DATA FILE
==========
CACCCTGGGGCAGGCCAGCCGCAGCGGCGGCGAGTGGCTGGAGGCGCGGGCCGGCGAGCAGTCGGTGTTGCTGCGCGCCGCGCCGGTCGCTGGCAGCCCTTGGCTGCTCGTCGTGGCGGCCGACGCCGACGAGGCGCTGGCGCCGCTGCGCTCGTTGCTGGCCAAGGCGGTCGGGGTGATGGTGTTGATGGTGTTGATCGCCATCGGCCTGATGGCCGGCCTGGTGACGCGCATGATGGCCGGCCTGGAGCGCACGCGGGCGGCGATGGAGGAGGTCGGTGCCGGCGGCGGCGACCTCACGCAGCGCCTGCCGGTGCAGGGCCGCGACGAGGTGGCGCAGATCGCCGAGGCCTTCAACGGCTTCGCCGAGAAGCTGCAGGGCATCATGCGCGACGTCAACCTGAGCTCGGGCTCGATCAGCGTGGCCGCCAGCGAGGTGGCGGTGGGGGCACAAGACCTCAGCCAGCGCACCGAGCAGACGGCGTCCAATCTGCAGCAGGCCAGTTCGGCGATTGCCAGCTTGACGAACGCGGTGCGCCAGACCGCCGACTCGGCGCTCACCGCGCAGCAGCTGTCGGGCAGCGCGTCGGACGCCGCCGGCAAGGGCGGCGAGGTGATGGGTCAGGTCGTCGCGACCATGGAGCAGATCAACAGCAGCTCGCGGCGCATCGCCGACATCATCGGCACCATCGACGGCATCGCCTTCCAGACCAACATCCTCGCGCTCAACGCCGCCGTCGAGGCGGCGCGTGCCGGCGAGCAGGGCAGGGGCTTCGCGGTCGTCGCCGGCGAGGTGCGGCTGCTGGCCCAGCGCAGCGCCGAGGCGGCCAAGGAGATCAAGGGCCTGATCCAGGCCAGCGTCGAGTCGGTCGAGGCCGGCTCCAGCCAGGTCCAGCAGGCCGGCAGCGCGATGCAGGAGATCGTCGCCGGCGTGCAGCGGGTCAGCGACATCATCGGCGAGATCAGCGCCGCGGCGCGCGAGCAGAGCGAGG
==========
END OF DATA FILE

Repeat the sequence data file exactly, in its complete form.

CACCCTGGGGCAGGCCAGCCGCAGCGGCGGCGAGTGGCTGGAGGCGCGGGCCGGCGAGCAGTCGGTGTTGCTGCGCGCCGCGCCGGTCGCTGGCAGCCCTTGGCTGCTCGTCGTGGCGGCCGACGCCGACGAGGCGCTGGCGCCGCTGCGCTCGTTGCTGGCCAAGGCGGTCGGGGTGATGGTGTTGATGGTGTTGATCGCCATCGGCCTGATGGCCGGCCTGGTGACGCGCATGATGGCCGGCCTGGAGCGCACGCGGGCGGCGATGGAGGAGGTCGGTGCCGGCGGCGGCGACCTCACGCAGCGCCTGCCGGTGCAGGGCCGCGACGAGGTGGCGCAGATCGCCGAGGCCTTCAACGGCTTCGCCGAGAAGCTGCAGGGCATCATGCGCGACGTCAACCTGAGCTCGGGCTCGATCAGCGTGGCCGCCAGCGAGGTGGCGGTGGGGGCACAAGACCTCAGCCAGCGCACCGAGCAGACGGCGTCCAATCTGCAGCAGGCCAGTTCGGCGATTGCCAGCTTGACGAACGCGGTGCGCCAGACCGCCGACTCGGCGCTCACCGCGCAGCAGCTGTCGGGCAGCGCGTCGGACGCCGCCGGCAAGGGCGGCGAGGTGATGGGTCAGGTCGTCGCGACCATGGAGCAGATCAACAGCAGCTCGCGGCGCATCGCCGACATCATCGGCACCATCGACGGCATCGCCTTCCAGACCAACATCCTCGCGCTCAACGCCGCCGTCGAGGCGGCGCGTGCCGGCGAGCAGGGCAGGGGCTTCGCGGTCGTCGCCGGCGAGGTGCGGCTGCTGGCCCAGCGCAGCGCCGAGGCGGCCAAGGAGATCAAGGGCCTGATCCAGGCCAGCGTCGAGTCGGTCGAGGCCGGCTCCAGCCAGGTCCAGCAGGCCGGCAGCGCGATGCAGGAGATCGTCGCCGGCGTGCAGCGGGTCAGCGACATCATCGGCGAGATCAGCGCCGCGGCGCGCGAGCAGAGCGAGG